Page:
The targeted analysis included only alkanes, but hyperoxia exposure of lung epithelial cells did not yield any other distinct breath markers that could be identified with sufficient certainty either. The fact that most untargeted VOCs were detected at retention times of more than 15 min made identification difficult. Co-elution becomes increasingly problematic at higher retention times and is difficult to distinguish with one-dimensional GC–MS [33]. Nonetheless, the absence of other VOCs after hyperoxia exposure suggests that, in addition to more complex mechanisms which may underlie VOC production, the possibility of false discoveries by chance or spurious correlations should not be overlooked [16, 20]. The large number of VOCs present in headspace and breath samples usually far outnumber the study cases, which increases the risk of false positives from untargeted multiple testing. This was further highlighted by the recent DARTS-study, which found no benefit of octane as a predictor for the diagnosis of acute respiratory distress syndrome in a large-scale validation study, despite the promising results of the earlier discovery study [22, 34].

Whilst the relative simplicity of the in vitro model might partly explain the observed negative findings, this is different for the complex in vivo setting of the analysed clinical cohort. A previous study that analysed the same cohort did not find an association of the identified alkanes with oxygen exposure when defined by FiO2 [17]. In line with these findings, none of the alkanes that were previously associated with hyperoxia exposure or oxidative stress correlated clearly with oxygen exposure or had relevant diagnostic value in distinguishing patients with or without hyperoxia exposure when defined by PaO2. This finding contrasts with the studies that used healthy volunteers and challenges the validity of the proposed breath markers [8, 11, 12]. However, critically ill patients differ greatly from healthy volunteers and, besides hyperoxia, there are a number of sources that may amplify oxidative stress, for example immune cell activity, concurrent pulmonary infection, and lung stretch from invasive ventilation [35,36,37]. The association of VOCs with hyperoxia exposure could potentially be obscured by the contribution of other oxidative stress-inducing factors in such patients, which, if true, would have serious implications for the clinical application of these VOCs as biomarkers. If these VOCs could merely provide a general estimate of the oxidative status, using them to tailor oxygen therapy becomes complicated. It then remains unclear whether any shifts in VOCs reflect changes in supportive care or that of other underlying factors.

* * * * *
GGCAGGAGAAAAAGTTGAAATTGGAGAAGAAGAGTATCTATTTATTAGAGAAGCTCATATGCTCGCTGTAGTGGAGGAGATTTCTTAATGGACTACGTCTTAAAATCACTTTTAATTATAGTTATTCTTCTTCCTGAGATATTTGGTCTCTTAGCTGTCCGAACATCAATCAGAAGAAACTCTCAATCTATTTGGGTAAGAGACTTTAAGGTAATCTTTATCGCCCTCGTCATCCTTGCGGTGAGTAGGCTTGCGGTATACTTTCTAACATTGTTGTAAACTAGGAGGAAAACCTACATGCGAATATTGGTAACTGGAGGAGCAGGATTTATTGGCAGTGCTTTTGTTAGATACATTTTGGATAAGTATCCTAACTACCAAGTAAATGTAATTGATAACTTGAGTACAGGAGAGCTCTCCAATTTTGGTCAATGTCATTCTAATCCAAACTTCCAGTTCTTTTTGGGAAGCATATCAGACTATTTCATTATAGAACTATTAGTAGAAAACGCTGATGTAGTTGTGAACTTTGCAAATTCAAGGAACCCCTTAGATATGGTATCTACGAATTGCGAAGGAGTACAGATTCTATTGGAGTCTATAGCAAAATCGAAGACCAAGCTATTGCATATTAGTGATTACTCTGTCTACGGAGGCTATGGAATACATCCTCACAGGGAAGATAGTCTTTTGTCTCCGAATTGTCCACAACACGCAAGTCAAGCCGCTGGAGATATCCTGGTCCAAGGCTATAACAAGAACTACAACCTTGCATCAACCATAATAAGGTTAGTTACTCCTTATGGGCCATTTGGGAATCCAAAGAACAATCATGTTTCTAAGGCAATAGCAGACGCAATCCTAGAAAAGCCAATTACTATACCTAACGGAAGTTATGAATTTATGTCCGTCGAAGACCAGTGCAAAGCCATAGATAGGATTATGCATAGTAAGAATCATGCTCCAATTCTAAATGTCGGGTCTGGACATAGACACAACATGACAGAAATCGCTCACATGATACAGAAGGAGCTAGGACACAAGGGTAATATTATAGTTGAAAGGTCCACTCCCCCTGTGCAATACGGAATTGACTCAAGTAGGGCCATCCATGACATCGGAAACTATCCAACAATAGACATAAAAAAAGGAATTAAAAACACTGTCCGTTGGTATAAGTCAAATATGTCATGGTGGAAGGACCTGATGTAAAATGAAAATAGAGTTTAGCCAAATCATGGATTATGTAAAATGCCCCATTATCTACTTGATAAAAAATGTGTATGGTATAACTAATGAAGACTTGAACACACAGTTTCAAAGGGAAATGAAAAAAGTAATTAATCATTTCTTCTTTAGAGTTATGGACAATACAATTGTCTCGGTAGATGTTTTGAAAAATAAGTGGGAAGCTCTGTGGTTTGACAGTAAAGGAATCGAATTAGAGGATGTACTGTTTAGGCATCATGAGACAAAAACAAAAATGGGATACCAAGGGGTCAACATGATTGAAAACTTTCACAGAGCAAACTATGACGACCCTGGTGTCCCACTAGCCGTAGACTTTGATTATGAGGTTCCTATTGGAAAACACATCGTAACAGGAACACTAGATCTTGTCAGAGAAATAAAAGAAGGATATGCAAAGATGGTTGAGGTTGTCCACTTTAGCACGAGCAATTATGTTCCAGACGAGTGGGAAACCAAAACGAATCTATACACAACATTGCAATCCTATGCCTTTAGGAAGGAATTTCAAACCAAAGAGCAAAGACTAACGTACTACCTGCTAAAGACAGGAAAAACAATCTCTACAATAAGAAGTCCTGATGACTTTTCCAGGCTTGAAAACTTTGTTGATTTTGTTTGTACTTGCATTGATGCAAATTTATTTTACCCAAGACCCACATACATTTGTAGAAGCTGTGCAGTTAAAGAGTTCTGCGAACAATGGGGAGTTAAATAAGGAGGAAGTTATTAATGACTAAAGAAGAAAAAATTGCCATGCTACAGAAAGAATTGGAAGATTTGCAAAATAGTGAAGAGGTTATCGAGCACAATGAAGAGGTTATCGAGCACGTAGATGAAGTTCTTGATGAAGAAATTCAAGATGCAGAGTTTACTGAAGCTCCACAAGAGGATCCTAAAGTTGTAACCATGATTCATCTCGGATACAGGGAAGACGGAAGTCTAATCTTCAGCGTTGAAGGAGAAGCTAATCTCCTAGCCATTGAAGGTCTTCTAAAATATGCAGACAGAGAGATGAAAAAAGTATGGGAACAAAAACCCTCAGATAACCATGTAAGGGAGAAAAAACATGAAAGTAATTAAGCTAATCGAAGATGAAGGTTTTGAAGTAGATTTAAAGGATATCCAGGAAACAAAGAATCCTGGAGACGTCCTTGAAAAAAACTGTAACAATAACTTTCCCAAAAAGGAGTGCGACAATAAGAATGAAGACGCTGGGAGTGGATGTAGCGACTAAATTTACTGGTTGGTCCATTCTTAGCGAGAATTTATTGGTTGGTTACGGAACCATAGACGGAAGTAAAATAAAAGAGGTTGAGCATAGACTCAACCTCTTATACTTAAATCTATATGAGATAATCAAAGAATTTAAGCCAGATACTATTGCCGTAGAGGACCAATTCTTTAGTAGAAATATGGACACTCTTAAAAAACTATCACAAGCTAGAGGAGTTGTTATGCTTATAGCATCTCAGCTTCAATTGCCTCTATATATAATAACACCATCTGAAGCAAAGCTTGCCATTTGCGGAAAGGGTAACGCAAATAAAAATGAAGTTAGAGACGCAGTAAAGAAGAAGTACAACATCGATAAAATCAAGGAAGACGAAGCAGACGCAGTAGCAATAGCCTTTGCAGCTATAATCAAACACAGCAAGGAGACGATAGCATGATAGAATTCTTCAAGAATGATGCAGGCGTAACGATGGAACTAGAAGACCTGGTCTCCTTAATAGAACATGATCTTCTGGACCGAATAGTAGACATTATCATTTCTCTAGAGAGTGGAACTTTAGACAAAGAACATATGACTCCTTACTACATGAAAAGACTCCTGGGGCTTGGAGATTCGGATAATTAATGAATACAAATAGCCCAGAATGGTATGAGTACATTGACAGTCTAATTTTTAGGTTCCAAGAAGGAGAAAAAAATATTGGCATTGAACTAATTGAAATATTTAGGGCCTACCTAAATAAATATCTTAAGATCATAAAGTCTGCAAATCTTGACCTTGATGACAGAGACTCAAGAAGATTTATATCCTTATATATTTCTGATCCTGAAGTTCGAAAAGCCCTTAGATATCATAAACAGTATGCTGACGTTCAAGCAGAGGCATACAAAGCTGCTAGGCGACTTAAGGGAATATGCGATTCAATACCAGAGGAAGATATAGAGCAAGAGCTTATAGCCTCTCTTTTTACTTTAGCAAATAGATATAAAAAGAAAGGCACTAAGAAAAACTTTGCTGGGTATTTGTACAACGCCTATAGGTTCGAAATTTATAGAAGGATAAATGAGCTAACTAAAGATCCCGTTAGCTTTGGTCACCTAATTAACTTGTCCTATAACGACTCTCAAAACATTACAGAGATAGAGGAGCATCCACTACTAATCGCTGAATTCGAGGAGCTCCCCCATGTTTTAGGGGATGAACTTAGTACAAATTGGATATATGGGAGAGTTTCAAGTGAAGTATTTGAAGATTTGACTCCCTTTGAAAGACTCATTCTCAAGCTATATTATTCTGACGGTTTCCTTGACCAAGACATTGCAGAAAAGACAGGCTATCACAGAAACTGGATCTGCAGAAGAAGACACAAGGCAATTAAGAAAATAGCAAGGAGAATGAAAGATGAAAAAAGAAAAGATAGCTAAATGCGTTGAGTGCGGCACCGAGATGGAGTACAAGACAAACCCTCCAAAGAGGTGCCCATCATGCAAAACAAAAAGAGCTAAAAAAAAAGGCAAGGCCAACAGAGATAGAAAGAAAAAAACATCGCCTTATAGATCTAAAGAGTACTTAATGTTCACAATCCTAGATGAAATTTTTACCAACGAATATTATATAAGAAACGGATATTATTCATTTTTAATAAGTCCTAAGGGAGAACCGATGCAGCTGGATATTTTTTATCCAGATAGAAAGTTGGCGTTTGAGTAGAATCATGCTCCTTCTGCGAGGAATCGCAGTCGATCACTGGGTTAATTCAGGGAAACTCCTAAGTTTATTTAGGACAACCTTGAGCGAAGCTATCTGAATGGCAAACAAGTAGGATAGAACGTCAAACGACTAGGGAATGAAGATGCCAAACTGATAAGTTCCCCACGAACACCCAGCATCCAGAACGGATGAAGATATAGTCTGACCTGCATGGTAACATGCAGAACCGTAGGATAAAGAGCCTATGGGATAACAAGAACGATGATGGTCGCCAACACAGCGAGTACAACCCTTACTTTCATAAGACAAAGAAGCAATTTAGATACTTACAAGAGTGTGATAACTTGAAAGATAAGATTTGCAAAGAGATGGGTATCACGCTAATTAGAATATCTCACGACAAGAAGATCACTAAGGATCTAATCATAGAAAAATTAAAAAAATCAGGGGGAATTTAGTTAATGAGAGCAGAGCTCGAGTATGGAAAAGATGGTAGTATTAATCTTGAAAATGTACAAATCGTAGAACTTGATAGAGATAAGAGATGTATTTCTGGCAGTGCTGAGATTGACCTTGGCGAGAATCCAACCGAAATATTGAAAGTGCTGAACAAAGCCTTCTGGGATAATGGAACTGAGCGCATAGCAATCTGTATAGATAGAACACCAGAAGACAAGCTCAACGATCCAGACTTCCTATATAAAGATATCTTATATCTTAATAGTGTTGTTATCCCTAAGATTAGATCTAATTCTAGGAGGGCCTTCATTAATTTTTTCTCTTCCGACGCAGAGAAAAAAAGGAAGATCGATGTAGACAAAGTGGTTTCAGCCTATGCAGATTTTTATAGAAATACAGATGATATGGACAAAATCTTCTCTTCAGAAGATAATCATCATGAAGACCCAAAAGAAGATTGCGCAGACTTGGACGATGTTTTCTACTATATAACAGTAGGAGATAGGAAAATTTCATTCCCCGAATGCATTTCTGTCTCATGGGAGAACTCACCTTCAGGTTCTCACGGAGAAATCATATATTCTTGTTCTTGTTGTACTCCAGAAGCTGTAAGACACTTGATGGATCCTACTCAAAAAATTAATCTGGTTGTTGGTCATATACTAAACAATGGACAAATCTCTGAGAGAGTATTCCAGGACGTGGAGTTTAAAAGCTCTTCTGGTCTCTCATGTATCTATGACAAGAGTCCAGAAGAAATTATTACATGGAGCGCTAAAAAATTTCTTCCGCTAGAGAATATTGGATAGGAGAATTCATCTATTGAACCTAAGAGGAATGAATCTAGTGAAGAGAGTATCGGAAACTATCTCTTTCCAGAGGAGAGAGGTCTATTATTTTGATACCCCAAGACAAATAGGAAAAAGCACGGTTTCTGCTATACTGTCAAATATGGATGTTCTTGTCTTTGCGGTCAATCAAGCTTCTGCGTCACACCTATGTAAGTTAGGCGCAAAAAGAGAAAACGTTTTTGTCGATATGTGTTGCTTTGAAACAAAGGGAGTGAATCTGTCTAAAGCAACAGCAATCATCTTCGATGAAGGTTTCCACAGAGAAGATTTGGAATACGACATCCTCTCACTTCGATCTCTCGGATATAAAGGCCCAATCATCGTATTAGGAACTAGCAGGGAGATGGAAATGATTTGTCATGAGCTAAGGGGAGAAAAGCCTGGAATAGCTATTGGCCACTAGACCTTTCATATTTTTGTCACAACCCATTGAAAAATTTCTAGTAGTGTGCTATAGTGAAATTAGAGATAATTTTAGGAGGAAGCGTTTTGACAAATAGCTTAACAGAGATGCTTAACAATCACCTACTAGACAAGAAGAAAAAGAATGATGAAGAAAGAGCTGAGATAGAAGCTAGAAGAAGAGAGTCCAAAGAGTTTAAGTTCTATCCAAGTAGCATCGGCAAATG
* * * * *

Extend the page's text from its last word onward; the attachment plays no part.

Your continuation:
This study was strengthened by its translational approach using one of the largest multicentre cohorts with VOC data currently available for the validation of volatile metabolites both in vitro and in vivo [22]. The use of glass airtight culture vials minimised the potential effect of contaminates on compound discovery. In addition, the implemented strict identification criteria and the use of an external gas standard limited the risk of false discoveries. The study also has limitations. The in vitro model with a monolayer of A549 cells is not the best representation of the alveolar epithelial environment. It could be worthwhile repeating this model with other cell types, such as endothelial cells or differentiated alveolar cells, and to include immune cells or bacteria to strengthen the robustness of the current findings. Air–liquid interface culture models have previously been used to better mimic the alveolar compartment [38]. Unfortunately, these models often still involve the use of plastics, increasing the risk of erroneous results through unwanted contaminates [16, 20]. Organoids may also be an interesting alternative to better mimic the in vivo setting [39]. The use of one-dimensional GC–MS analysis, despite being similar to previous studies with healthy volunteers [8], may have led to missed observations of potential VOCs. In addition, ethane and pentane, known by-products of lipid peroxidation [9, 11, 13], could not be captured due to the chromatographic method employed. Conclusions on the association of these specific compounds with oxygen exposure should therefore not be inferred from this study.